'Killer' ladybirds from America are invading Britain and threatening our native species, according to experts.
Harlequin ladybirds are bringing with them a deadly sexually transmitted disease that stops native ladybirds from moving and eating.
The US ladybirds have been a threat for a number of years but the warm summer has meant their population has grown, reports the Metro.
The fungal infection, which coats them in a bright green mould, could have already spread to 15 per cent of the southern UK population of ladybirds already.
The native two-spot ladybird is already struggling, and this could dramatically reduce their already small population.
Speaking to the Daily Mail, University of Stirling PhD student Katie Murray, who discovered the rapid increase of the STI, said: "It is a potential problem, but we need to know what the problems could be.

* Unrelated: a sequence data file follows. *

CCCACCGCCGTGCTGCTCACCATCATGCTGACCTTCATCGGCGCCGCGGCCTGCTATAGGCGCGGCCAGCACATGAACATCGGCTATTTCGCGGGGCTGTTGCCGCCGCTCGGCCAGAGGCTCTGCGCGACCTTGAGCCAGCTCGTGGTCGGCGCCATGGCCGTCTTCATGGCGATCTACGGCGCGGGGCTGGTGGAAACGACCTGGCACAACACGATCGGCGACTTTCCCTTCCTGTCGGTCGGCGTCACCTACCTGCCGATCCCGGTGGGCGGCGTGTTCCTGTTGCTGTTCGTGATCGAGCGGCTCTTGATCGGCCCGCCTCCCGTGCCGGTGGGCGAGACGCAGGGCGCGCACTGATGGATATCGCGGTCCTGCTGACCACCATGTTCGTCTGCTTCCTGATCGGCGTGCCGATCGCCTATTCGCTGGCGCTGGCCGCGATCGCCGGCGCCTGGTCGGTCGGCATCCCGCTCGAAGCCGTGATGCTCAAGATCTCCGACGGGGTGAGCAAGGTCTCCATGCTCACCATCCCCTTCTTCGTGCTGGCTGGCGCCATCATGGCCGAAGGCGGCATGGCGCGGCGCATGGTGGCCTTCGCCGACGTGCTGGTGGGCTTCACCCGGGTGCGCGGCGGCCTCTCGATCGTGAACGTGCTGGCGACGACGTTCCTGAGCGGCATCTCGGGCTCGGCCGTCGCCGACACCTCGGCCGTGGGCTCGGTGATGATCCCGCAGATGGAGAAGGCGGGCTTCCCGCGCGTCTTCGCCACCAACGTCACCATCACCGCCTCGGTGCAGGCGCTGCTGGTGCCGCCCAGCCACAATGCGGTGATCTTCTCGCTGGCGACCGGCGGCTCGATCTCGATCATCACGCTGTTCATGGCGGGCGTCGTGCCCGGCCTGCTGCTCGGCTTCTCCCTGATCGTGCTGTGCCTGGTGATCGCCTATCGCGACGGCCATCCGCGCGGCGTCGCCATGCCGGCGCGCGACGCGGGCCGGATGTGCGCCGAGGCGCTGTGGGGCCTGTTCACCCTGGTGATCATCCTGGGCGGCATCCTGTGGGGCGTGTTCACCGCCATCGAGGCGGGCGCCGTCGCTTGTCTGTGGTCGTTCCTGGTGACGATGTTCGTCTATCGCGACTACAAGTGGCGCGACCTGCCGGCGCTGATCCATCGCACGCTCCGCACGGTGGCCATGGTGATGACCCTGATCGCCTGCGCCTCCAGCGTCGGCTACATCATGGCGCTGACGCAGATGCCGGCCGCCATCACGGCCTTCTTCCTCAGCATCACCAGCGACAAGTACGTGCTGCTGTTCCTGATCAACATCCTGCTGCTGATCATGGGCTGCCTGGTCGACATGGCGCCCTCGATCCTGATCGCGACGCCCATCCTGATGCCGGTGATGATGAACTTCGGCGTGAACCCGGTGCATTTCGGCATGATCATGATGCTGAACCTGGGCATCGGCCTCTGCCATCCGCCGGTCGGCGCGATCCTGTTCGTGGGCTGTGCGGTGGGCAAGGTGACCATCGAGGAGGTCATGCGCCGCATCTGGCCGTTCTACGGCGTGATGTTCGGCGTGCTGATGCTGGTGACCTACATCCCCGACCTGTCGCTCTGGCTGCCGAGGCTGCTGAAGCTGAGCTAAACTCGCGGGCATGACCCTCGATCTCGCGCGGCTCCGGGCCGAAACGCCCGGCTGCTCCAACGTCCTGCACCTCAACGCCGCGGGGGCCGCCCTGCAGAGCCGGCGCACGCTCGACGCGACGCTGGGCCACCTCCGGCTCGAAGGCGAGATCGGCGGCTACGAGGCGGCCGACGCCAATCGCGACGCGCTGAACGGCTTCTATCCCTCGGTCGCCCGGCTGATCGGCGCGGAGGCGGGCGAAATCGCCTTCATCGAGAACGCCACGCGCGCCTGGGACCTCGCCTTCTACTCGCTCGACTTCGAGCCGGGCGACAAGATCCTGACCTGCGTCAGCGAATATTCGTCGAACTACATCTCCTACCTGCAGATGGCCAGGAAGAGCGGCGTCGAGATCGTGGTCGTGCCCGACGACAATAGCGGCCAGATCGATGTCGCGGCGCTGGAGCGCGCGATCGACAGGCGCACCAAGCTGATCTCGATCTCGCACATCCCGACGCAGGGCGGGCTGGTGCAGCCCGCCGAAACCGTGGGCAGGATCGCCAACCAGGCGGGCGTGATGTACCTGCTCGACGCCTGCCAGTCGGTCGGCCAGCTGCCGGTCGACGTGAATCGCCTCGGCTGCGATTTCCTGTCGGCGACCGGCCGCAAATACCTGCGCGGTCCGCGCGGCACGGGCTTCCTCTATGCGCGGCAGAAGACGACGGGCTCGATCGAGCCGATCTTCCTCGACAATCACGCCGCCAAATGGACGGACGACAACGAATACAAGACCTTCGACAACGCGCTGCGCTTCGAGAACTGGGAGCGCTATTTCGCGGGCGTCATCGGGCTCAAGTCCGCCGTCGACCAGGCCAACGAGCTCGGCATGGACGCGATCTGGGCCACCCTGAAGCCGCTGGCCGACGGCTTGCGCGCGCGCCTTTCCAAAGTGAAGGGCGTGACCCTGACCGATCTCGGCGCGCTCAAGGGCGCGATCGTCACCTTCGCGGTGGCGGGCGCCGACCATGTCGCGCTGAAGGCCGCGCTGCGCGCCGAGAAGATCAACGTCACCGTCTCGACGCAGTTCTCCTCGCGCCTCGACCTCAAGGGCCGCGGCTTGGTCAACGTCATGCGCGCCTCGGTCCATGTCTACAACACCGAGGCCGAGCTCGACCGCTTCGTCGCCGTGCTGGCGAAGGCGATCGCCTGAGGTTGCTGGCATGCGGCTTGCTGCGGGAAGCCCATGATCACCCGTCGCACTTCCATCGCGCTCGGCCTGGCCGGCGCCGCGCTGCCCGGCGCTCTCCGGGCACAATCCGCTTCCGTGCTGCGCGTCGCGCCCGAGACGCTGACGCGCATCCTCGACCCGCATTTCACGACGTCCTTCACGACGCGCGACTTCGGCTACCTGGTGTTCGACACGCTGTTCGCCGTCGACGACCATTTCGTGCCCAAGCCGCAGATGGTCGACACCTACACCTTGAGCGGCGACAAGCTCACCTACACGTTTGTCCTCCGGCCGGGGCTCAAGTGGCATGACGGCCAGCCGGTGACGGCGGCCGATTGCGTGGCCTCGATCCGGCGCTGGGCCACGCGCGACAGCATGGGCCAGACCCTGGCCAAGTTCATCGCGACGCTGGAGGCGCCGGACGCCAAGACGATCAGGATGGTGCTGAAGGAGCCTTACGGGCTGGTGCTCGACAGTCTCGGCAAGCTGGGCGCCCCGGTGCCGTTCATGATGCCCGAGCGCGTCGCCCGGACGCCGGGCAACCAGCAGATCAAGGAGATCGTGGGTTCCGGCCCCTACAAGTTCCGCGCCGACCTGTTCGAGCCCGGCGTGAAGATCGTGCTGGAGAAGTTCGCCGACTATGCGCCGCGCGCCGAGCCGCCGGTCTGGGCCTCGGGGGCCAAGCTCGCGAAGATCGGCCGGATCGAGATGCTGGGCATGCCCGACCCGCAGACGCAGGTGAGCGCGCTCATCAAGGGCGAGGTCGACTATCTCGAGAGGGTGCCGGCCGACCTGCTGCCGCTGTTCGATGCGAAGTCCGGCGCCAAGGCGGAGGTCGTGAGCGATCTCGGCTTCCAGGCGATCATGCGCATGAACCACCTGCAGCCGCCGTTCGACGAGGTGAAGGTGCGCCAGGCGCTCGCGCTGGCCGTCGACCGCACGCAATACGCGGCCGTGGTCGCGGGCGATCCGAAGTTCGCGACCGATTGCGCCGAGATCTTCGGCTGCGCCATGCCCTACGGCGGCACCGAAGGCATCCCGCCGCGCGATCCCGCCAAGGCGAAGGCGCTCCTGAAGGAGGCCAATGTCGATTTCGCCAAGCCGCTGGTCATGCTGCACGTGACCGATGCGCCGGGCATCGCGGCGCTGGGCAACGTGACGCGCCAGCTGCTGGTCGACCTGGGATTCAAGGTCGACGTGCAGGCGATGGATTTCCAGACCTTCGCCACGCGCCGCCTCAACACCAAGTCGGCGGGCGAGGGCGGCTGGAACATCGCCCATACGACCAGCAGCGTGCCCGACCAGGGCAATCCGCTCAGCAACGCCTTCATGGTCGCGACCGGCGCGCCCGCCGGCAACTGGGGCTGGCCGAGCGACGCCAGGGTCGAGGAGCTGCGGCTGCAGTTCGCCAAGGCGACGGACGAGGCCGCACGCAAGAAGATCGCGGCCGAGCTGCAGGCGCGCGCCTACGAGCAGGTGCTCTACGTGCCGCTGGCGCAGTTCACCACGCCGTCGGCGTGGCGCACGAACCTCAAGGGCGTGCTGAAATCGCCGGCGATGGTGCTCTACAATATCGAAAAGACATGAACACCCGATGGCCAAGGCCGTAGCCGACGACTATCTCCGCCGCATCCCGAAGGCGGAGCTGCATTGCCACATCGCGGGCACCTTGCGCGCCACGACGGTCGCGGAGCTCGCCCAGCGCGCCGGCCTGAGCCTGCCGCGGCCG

"We don't yet know the impact, but we are going to measure the mortality and also how many eggs an infected female is able to lay.
"These are the kind of things you would expect to be impacted, but we really don't know for certain yet.
"These questions apply to both the harlequin and the native species."
The harlequin was introduced to North America in 1988 to control aphids, but spread to Europe, and was first spotted in England in 2004.
The DailyMail reports it is now thought to make up 80 per cent of all ladybirds in England and Wales.